Google is Requiring Websites to Switch to HTTPS or Show Up as Non-Secure - Part 1


September 5, 2017 By

Cheryl Dykstra

If your website collects sensitive visitor information such as passwords, credit card information, or other personal data – be warned.

Earlier this year, Google made changes that started to mark websites without HTTPS as non-secure on Google Chrome, Google’s own web browser that has 59.38% of the browser market share. That’s way above the second highest used browser, Safari, with only 14.88% market share.

If you haven’t already made the switch to HTTPS and purchased an SSL certificate to protect visitors and your site, now is the time.

What Exactly Is HTTPS?

“HTTP (HyperText Transfer Protocol) and HTTPS (HyperText Transfer Protocol Secure) are both protocols, or languages, for passing information between web servers and clients,” according to Search Engine Journal.

What is important to take away from it is that HTTPS is a secure connection, whereas HTTP is unsecure. With a standard HTTP connection, it is possible for unauthorized parties to observe the conversation between your computing device and the site.

An HTTPS connection adds a blanket of security over that conversation using an SSL/TSL protocol (Secure Sockets Layer and Transport Layer Security) that prevents cyber eavesdropping, protects against data corruption, and authenticates communication.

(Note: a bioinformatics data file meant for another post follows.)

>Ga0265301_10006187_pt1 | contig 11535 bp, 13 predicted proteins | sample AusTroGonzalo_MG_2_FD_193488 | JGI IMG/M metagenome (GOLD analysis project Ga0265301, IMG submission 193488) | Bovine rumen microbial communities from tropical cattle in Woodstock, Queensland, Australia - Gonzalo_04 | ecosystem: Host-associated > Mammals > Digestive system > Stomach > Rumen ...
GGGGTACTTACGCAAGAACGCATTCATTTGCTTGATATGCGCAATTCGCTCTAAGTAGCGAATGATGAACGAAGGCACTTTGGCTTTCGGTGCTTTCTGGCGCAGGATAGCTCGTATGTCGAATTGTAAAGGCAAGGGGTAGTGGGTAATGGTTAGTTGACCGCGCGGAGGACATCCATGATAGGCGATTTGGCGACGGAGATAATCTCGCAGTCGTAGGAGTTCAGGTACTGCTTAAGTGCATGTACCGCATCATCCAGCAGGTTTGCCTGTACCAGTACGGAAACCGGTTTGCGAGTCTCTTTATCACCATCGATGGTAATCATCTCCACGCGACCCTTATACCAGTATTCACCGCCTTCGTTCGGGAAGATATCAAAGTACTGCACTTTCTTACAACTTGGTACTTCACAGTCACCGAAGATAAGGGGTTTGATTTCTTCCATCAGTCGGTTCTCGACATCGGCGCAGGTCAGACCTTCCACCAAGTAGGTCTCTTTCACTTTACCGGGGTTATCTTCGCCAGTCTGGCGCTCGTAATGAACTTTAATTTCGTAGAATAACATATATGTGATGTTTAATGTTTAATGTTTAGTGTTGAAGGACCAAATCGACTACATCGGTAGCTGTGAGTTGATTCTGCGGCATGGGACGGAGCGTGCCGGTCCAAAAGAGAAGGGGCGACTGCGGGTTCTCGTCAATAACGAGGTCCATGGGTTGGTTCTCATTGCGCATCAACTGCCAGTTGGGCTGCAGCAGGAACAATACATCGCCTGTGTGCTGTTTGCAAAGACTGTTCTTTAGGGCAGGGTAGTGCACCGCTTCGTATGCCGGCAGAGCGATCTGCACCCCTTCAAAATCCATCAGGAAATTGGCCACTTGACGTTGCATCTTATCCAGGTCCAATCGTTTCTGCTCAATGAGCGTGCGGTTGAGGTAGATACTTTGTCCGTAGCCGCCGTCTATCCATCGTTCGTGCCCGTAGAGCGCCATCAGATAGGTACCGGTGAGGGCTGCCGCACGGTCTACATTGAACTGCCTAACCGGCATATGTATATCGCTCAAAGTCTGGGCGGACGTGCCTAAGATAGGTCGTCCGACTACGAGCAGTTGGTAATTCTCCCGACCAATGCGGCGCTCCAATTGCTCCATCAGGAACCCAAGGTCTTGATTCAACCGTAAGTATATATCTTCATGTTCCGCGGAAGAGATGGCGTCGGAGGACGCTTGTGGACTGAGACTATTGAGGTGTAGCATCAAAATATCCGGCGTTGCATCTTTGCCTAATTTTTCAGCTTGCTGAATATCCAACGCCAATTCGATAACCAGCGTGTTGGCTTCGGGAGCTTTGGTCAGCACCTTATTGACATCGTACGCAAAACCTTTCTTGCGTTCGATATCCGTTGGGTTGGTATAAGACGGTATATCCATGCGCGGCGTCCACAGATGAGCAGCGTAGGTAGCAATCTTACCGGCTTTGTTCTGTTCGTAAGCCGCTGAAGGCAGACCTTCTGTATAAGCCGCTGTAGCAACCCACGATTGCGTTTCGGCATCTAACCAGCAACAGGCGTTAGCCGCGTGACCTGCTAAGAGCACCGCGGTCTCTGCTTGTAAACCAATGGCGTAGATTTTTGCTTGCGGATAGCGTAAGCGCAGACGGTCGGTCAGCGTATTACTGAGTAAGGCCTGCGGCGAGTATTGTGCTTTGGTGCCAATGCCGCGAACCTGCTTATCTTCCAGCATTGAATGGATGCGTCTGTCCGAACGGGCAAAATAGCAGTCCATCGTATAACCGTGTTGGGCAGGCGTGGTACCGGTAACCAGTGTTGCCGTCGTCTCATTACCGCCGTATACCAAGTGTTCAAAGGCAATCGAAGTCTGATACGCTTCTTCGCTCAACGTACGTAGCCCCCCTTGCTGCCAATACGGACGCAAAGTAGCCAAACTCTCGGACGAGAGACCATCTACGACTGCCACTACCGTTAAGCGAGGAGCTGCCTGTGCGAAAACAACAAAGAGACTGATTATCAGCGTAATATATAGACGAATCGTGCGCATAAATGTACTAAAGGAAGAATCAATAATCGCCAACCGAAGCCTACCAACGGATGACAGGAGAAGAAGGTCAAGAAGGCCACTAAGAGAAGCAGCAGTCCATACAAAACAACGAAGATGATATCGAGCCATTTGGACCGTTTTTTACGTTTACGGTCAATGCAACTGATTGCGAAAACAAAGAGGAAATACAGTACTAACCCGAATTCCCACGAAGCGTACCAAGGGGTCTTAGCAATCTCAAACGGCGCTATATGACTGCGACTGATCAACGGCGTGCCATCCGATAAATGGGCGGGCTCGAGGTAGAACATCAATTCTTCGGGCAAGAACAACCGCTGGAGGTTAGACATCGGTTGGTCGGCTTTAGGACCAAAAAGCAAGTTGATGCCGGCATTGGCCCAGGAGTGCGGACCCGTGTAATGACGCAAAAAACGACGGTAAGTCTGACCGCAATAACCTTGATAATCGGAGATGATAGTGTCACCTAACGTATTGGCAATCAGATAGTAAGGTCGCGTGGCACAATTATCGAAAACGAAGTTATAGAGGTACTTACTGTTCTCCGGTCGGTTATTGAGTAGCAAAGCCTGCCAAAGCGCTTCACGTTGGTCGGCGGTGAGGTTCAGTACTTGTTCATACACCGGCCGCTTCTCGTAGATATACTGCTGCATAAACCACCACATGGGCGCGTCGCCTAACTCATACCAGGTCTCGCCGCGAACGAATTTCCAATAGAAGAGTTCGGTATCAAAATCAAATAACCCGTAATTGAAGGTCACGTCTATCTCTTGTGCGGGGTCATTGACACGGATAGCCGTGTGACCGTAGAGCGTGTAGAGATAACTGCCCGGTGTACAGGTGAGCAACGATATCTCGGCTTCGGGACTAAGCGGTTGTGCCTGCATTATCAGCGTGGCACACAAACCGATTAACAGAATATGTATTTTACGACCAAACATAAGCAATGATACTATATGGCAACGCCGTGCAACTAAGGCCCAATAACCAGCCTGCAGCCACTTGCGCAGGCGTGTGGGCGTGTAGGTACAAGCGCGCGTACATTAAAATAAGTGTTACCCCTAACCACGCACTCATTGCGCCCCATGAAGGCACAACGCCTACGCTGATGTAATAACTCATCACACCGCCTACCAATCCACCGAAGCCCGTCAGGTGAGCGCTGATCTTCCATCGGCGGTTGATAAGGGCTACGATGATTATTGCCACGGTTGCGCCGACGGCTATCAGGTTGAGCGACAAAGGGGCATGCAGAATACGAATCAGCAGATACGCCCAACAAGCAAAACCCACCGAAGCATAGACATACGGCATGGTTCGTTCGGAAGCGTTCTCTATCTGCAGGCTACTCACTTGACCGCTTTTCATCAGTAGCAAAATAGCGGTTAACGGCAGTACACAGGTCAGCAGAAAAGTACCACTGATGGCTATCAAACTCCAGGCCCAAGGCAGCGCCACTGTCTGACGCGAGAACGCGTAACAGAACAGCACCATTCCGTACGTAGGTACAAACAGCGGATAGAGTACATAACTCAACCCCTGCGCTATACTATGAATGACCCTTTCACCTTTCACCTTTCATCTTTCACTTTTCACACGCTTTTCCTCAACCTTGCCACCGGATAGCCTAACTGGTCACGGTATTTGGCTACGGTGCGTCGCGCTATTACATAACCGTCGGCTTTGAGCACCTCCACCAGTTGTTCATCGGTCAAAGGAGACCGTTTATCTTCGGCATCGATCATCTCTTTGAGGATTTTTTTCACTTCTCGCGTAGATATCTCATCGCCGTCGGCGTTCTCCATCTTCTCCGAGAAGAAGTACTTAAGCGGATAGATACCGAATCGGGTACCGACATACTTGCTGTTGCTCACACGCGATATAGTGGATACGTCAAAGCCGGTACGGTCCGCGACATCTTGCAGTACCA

To ensure the safety of Google Chrome users, Google has begun to penalize HTTP connections by alerting users of what it is… insecure.

Here is what a non-secure vs. secure web form looks like (notice the URL bar):

How to Secure Your Website

To enable HTTPS on your website, you must first acquire an SSL certificate from a Certificate Authority (CA). This acts as a stamp of approval from a trusted party because it ensures your website is legitimate and secure.

Once you have your certificate, it needs to be installed and your website will need to be updated. That includes doing a full backup of your site, changing all your internal links, checking code libraries, updating all external links that you can, and creating 301 redirects.

It’s also important to update your URLs on Google (Search Console, Analytics, Adwords), anywhere else you are running paid aids, on all your social profiles, and across all your top citations.

This process can be very involved depending on the size of your website and web presence, but the alternative is leaving your visitors unprotected and jeopardizing their trust in your business.

Google Chrome flagging HTTP sites as unsecure is just step one of changes soon to come that better protect the privacy and security of sensitive information. There’s no reason to delay HTTPS any longer.

If you’re ready to make the switch to HTTPS, call us today at (407) 682-2222. 

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